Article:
Your Ugly Holiday Sweater Party Is an Unironic Corporate Cash Cow

Fast-fashion retailers churn them out by the thousands, but the media still attributes the trend to "hipsters."


We are a generation inclined toward irony, so it’s not surprising that the style of holiday sweaters once worn in earnest by our grandparents is wildly popular again. We dubbed them “ugly Christmas sweaters” and organized parties around them, intending for our friends to wear the bejeweled penguin pullover their great-aunt got them years ago. We hoped our friends would dig through the sweater pile at Goodwill and find a great one. Now that mainstream companies like Urban Outfitters are churning out purposefully “ugly” holiday sweaters for “National Ugly Sweater Day” on December 18th, the business of ugly sweaters has changed. They’re not just funny; they’re a business venture for those seeking to profit off millennial amusement. So who’s making money?

Back in 2011, Time published a cultural history of the ugly holiday sweater, citing 2001 as the beginning of the craze and blaming “hipsters” for the aesthetic. But even in 2011, as Time pointed out, major fast-fashion retailers like H&M were already mass-producing garish holiday-themed sweaters for young teenagers. Old people might still blame hipsters for ugly sweaters, but the trend hasn’t been hip in at least a decade.

Even Katy Perry, when she signed on as the face of H&M’s holiday line this November, debuted an ugly holiday sweater of her own. Fetty Wap’s personally branded holiday sweater sold out in minutes, and even Beyoncé recently was photographed entering and exiting her office Christmas party in a collection of ugly Christmas gear (including a sweater). Now we’re all just waiting on Russell Westbrook to fulfill his destiny and unleash the ugliest of sweaters.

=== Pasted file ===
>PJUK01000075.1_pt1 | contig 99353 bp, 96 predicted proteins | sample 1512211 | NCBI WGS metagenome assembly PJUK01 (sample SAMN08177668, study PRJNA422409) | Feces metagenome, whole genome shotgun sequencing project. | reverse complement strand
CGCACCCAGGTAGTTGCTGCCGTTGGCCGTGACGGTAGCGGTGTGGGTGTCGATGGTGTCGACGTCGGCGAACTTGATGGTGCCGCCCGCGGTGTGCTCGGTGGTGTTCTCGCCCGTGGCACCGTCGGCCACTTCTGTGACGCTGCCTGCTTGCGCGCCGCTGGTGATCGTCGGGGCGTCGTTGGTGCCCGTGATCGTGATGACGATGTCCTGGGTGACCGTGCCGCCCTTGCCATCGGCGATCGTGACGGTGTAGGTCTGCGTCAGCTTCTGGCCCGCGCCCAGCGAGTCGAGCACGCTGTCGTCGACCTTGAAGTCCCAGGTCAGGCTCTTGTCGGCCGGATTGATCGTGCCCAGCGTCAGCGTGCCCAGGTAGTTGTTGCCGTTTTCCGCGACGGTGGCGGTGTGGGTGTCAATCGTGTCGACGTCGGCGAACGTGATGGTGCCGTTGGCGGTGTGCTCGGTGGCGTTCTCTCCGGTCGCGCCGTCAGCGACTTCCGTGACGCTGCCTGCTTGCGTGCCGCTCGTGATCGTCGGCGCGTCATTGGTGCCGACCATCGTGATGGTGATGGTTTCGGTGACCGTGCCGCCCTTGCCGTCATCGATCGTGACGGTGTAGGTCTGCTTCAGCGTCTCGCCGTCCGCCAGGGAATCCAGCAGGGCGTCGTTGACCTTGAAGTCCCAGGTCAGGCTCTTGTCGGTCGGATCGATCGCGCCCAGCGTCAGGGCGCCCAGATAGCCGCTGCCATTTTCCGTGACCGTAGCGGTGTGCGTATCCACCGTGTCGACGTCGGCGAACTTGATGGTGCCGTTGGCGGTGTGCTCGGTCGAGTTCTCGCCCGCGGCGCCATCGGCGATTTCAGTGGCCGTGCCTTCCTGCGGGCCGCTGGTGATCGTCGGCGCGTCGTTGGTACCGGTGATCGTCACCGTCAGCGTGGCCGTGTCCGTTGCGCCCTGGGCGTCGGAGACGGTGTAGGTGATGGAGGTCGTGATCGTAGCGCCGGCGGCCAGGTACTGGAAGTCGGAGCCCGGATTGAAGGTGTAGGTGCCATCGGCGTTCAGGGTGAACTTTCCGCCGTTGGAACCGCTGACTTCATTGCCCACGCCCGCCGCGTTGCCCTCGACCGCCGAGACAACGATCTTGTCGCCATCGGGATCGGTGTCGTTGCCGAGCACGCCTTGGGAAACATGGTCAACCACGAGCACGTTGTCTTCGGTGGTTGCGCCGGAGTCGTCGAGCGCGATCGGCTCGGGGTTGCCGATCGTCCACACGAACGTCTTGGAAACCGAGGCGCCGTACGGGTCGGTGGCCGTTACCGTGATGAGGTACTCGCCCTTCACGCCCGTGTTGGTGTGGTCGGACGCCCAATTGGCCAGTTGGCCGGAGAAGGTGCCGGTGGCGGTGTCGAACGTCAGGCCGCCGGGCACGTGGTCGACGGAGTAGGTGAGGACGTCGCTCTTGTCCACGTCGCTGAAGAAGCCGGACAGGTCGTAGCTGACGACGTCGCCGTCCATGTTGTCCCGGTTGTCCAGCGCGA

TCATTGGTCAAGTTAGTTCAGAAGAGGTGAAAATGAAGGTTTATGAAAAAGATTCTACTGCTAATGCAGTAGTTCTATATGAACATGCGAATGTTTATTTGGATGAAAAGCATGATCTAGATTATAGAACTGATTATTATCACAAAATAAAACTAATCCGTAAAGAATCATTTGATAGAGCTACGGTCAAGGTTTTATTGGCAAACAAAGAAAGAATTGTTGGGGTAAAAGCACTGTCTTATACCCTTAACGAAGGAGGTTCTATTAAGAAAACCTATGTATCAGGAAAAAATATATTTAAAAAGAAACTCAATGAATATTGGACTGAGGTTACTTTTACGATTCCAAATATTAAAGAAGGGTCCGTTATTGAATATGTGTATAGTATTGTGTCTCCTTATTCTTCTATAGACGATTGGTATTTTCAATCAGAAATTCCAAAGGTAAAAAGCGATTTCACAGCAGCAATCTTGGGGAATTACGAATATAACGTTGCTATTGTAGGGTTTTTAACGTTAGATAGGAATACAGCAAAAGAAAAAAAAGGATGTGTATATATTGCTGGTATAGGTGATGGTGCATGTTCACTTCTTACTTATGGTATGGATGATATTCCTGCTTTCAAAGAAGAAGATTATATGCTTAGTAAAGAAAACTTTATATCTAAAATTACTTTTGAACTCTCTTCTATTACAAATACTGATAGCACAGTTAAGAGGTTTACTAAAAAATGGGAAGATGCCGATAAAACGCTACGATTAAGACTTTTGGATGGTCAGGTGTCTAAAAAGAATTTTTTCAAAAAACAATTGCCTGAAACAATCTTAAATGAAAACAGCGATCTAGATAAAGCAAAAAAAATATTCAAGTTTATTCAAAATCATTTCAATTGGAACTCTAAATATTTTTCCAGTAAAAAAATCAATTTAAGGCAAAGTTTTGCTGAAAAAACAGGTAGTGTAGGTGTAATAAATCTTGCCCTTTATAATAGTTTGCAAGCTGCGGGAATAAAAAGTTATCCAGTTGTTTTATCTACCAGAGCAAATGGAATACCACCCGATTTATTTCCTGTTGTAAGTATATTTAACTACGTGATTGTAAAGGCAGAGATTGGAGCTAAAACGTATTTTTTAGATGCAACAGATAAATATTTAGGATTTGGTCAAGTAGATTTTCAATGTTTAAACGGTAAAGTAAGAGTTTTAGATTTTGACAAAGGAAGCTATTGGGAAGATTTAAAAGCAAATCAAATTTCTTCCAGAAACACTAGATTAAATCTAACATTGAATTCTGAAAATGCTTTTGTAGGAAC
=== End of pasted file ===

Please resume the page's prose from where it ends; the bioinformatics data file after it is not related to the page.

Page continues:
Last year, Bloomberg Businessweek published an exposé on the ugly holiday sweater trend, naming companies like Skymall (R.I.P.), Target, and Forever21 as the trend’s top earners. Michael Gerald, a company that produces a DIY holiday sweater kit sold in department stores, estimated it would sell 400,000 kits during the holiday season. According to Bloomberg, many craftsfolk used Etsy to sell their designs in 2014, and some made tens of thousands of dollars simply by adding extra details to ugly sweaters bought in bulk in thrift stores.

Tipsy Elves, a San Diego sweater-producer that won a huge grant on Shark Tank, allegedly made “several million” dollars in 2013 off a single sweater design. The Tipsy Elves design of 2014 was an embroidered Jesus with the caption “Birthday Boy.” This year the company has produced sweaters featuring ninja gingerbread men (ninjerbread?), an off-brand Grumpy Cat (Sorta Unhappy Cat?), a drinking game sweater with a target on it, and Jesus and Santa standing next to each other without comment. The Tipsy Elves ugly sweater collection also includes a sweater dress that apparently gets stock photo male models randy.

Bloomberg concluded that the business of producing ugly holiday sweaters allowed average, crafty people to quit their day jobs and glue felt pieces to old sweaters for enormous profits. With corporations making millions of dollars off the cheaply made holiday sweater trend, one woman’s Etsy account seems paltry in comparison.

The demand for ugly holiday sweaters has ballooned to huge proportions in the last few years, dimming the trend’s once-ironic appeal. Now that ugly holiday sweaters are more likely to be a theme at your father’s insurance company’s big holiday party, rather than the theme at any of the parties you’ll attend, ugly sweaters may see a decline in demand. Not this year, though. A company called Fresh Brewed Tees reported to TMZ that its Kanye design and its accompanying Kim design have been mailed to 15,000 customers so far this year.

As we all know, Kanye’s involvement with any fashion trend means it’s here to stay, at least for a while.